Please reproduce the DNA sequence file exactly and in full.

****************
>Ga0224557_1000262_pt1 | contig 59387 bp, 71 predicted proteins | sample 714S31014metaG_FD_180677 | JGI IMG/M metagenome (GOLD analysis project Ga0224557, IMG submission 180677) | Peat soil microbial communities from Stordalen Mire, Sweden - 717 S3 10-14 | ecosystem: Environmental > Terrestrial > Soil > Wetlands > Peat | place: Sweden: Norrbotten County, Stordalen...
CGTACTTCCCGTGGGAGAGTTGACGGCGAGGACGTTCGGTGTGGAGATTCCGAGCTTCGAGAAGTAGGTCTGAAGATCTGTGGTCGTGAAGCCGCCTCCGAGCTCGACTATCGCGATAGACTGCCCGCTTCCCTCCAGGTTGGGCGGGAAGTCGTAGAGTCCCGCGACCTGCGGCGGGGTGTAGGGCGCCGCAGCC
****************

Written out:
>Ga0224557_1000262_pt1 | contig 59387 bp, 71 predicted proteins | sample 714S31014metaG_FD_180677 | JGI IMG/M metagenome (GOLD analysis project Ga0224557, IMG submission 180677) | Peat soil microbial communities from Stordalen Mire, Sweden - 717 S3 10-14 | ecosystem: Environmental > Terrestrial > Soil > Wetlands > Peat | place: Sweden: Norrbotten County, Stordalen...
CGTACTTCCCGTGGGAGAGTTGACGGCGAGGACGTTCGGTGTGGAGATTCCGAGCTTCGAGAAGTAGGTCTGAAGATCTGTGGTCGTGAAGCCGCCTCCGAGCTCGACTATCGCGATAGACTGCCCGCTTCCCTCCAGGTTGGGCGGGAAGTCGTAGAGTCCCGCGACCTGCGGCGGGGTGTAGGGCGCCGCAGCC